The larger, themed work, Songs to the North Sky – supported by Sage Gateshead and Royal Northern College of Music – forms the second half of this release, and creatively draws on the dramatic open landscapes of Tim’s Garland’s adopted North East England homeland. Whereas 2008’s double album Libra found the composer writing on a larger, symphonic scale (the four-movement Frontier with the Royal Philharmonic Orchestra), there is an even greater organic balance here, successfully fusing saxes and percussion with The Royal Northern Sinfonia Strings. The result is genuinely compelling – a 50-minute episodic jazz/orchestral masterpiece which vividly paints Northumberland’s rugged coastlines and wide skies, Garland often hinting at 20th Century English string writing (Tippett, Vaughan Williams, Rodney Bennett) as well as Glass, Pärt, and even Celtic influences which are colorised by the energetic violin soloing of Magdalena Filipczak. Asaf Sirkis melds perfectly with the suspense of Neil Percy’s classical percussion; and John Patitucci’s four equally interspersed bass interludes are remarkable – certainly not bass ‘fillers’ but, rather, beautifully imagined, skilful miniatures in their own right.

With both CDs regularly alternating in my car audio player for the past couple of weeks, I emphatically recommend this significant new release – and if you’re searching for stars (maybe over Kielder’s dark sky zone)… here they are ★★★★★.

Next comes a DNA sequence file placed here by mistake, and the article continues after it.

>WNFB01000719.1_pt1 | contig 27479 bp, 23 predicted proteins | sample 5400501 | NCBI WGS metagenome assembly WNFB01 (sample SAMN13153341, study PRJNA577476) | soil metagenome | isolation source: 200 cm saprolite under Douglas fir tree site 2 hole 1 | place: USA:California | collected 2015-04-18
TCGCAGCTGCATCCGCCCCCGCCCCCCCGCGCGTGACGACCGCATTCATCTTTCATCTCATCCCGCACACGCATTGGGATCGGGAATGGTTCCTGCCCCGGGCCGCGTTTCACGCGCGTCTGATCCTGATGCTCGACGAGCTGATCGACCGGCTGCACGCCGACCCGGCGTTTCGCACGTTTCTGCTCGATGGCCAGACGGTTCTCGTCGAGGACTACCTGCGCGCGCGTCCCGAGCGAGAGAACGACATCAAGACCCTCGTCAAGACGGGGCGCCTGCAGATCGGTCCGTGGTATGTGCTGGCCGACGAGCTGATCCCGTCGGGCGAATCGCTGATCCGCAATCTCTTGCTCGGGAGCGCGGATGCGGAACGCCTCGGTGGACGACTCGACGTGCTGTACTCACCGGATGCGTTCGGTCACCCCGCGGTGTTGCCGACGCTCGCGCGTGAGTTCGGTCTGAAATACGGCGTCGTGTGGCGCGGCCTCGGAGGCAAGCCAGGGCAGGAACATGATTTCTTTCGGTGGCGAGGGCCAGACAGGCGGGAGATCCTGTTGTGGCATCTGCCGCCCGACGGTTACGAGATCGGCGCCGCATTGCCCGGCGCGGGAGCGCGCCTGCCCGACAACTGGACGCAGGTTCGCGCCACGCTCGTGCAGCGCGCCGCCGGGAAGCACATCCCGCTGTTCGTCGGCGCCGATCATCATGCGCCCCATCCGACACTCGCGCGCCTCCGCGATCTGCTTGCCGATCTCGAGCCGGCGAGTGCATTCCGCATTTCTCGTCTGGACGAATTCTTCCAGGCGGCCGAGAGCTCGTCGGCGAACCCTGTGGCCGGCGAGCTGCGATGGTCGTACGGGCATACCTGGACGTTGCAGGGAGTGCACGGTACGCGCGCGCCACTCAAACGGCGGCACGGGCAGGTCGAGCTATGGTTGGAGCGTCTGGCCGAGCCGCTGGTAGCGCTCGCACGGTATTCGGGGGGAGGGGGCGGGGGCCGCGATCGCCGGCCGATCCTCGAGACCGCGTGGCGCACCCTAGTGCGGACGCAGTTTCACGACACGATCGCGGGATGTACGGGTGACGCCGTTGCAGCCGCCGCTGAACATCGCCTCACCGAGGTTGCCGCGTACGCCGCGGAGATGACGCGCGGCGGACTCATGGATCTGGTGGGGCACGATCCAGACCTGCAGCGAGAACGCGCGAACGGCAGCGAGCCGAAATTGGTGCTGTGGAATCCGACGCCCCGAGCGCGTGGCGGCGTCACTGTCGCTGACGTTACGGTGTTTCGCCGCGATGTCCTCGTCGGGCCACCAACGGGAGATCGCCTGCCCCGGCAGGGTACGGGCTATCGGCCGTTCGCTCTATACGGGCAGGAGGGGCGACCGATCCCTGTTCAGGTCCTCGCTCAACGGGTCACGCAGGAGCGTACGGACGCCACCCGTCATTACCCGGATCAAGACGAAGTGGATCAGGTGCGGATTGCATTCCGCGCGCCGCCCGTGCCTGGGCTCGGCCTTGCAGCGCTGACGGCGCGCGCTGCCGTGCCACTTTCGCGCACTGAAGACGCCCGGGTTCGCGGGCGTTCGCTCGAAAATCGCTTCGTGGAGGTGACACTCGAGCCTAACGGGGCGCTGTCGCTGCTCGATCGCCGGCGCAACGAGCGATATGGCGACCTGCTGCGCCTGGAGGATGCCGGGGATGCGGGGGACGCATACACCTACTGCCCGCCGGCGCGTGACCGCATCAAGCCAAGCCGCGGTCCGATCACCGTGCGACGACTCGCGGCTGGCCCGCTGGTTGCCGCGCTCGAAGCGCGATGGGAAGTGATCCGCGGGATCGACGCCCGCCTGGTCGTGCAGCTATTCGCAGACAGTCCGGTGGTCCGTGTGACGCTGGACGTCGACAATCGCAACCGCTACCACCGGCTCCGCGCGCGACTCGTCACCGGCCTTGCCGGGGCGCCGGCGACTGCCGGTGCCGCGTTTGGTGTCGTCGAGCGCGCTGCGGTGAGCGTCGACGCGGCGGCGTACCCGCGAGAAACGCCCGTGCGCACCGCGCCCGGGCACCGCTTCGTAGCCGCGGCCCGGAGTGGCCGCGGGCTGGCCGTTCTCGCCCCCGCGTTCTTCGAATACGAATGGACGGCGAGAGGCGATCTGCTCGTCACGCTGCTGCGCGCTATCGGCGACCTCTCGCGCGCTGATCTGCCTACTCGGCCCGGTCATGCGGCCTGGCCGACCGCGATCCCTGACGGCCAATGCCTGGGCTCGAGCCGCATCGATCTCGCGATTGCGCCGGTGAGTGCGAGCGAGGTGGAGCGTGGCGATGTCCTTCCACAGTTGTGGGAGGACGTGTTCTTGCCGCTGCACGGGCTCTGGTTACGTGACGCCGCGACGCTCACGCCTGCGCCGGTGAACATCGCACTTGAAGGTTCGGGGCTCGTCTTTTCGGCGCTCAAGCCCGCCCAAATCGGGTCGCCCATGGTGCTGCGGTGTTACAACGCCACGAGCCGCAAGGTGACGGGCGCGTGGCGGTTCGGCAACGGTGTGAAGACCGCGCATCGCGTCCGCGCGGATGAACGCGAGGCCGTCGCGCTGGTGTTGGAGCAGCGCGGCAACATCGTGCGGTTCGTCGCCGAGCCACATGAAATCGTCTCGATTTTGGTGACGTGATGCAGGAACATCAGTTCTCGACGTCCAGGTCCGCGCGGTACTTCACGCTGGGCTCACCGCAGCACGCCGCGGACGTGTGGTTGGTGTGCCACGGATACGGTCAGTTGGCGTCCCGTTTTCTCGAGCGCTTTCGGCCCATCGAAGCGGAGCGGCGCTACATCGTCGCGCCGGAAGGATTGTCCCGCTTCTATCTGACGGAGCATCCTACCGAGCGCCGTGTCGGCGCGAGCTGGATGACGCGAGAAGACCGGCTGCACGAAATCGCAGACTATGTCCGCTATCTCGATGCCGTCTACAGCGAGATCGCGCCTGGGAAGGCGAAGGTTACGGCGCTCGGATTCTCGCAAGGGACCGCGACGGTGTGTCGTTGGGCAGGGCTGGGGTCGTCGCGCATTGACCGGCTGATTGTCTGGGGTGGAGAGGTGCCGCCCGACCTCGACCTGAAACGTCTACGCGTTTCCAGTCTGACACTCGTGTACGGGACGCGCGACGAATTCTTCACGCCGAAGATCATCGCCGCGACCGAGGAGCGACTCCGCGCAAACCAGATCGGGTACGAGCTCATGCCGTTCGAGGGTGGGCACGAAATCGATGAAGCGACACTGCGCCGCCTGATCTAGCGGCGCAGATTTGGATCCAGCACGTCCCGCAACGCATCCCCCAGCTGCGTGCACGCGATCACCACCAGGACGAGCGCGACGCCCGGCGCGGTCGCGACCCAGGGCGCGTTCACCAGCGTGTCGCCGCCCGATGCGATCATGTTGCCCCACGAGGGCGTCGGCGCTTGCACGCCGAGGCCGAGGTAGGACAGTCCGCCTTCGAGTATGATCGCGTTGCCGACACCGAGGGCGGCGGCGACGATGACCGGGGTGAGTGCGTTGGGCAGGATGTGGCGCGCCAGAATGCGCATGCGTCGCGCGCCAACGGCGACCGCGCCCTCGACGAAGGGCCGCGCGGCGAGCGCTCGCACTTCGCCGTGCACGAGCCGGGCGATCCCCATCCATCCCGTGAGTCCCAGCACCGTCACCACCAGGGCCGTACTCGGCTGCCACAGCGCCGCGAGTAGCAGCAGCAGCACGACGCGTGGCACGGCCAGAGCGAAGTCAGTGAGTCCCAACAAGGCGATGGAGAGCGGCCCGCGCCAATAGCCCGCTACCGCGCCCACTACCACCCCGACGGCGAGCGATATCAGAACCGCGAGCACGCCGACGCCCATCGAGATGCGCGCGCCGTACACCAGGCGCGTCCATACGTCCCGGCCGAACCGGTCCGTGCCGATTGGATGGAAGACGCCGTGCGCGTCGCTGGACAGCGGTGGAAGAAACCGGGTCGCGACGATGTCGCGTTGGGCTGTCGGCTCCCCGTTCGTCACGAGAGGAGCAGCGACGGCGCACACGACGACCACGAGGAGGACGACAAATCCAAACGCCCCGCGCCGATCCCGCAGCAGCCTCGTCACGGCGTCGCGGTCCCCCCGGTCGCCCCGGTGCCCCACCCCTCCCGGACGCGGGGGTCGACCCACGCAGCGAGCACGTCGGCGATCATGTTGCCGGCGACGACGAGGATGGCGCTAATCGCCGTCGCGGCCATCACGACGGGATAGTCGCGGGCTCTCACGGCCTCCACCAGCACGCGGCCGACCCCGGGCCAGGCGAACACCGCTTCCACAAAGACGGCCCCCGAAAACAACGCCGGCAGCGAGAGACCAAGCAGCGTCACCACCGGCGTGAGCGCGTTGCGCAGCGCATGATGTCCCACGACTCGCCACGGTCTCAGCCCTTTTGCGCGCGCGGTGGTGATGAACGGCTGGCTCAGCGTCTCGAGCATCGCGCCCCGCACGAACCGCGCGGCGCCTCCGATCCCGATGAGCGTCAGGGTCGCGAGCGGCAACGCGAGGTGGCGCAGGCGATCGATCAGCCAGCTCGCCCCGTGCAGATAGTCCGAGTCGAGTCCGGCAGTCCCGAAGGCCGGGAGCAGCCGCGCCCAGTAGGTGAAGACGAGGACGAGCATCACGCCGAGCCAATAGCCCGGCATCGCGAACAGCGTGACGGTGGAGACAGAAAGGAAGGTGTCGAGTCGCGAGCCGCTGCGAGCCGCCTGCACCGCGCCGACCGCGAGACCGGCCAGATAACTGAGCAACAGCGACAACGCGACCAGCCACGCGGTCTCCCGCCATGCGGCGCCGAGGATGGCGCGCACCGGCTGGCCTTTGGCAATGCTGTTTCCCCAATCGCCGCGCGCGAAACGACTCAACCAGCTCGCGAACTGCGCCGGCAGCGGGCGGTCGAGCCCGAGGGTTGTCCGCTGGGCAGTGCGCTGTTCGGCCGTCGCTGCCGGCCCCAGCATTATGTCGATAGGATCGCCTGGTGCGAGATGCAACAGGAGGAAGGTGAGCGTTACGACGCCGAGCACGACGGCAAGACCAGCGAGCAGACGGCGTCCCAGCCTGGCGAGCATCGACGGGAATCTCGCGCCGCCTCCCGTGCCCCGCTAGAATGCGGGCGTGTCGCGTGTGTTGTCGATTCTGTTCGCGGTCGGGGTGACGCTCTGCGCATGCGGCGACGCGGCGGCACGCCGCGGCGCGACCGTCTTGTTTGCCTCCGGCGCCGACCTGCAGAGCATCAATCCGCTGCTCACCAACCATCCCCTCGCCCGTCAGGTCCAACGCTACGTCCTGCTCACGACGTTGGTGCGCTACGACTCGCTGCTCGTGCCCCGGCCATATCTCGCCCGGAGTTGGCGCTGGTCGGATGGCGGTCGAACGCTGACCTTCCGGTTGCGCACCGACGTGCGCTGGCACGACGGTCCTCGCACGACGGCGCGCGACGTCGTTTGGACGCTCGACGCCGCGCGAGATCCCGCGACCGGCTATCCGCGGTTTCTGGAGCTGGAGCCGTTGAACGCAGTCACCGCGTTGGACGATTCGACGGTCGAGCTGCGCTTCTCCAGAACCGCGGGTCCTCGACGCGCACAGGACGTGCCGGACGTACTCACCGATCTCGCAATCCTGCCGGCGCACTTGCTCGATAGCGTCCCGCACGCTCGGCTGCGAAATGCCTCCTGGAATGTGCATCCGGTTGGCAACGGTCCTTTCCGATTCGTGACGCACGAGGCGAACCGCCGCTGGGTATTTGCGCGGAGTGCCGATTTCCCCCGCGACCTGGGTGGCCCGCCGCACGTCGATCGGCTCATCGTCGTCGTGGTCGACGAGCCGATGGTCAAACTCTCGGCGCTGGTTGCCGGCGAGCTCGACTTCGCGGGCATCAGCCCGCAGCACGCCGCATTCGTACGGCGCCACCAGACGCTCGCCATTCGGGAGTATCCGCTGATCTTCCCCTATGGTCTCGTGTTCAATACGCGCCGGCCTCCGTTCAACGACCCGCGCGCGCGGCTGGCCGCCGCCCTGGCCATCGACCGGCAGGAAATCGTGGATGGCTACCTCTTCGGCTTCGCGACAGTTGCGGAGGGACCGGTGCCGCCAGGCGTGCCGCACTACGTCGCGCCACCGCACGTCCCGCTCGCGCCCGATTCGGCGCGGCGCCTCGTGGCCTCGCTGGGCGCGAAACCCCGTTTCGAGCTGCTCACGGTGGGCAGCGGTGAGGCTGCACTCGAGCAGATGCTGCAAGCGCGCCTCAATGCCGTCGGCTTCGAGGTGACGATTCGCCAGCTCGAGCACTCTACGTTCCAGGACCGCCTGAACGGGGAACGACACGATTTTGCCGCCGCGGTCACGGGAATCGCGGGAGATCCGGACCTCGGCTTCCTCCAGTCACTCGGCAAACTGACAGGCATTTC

Available from 2 June 2014, listen to samples and buy here.

 

Tim Garland tenor and soprano sax, bass clarinet, flute
Jason Rebello piano (tracks 2, 5, 7 & 8)
John Turville piano (tracks 3, 4 & 6)
Geoffrey Keezer piano (track 1)
Asaf Sirkis drum kit, custom percussion set, hang
Ant Law electric and steel string guitars (tracks 1, 3, 4 & 6)
Kevin Glasgow electric bass (tracks 2, 5 & 7)
The Royal Northern Sinfonia Strings
John Patitucci double and electric basses
Neil Percy tuned and classical percussion
Magdalena Filipczak solo violin

timgarland.com

Edition Records – EDN1051 (2014)

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‘Thymos’ – Matt Ridley Trio

MattRidley_Thymos

THIS DEBUT RELEASE from double bassist and composer Matt Ridley has been fascinating me for a number of weeks, as I repeatedly return to its charming blend of sophistication, mystery and vitality.

Ostensibly a piano trio album with John Turville (piano) and George Hart (drums), ‘Thymos’ begins with that same highly-charged energy that we have come to experience with the likes of e.s.t., Phronesis and Vijay Iyer – yet this is different. Firstly, it becomes clear that Eastern musical influences are being explored here (to great effect, I might add), and then there is the masterstroke of judiciously augmenting the trio on some numbers with the considerable talents of Jason Yarde (sax), Attab Haddad (oud) and Vasilis Sirkis (percussion). The result: an exciting and diverse programme – written or arranged by Ridley and led by his distinctly melodic bass technique – which pleasingly achieves his own vision of “a sound encompassing the exotic flavours and emotions of Middle Eastern music with the jazz sensibility of improvisation on complex structures”.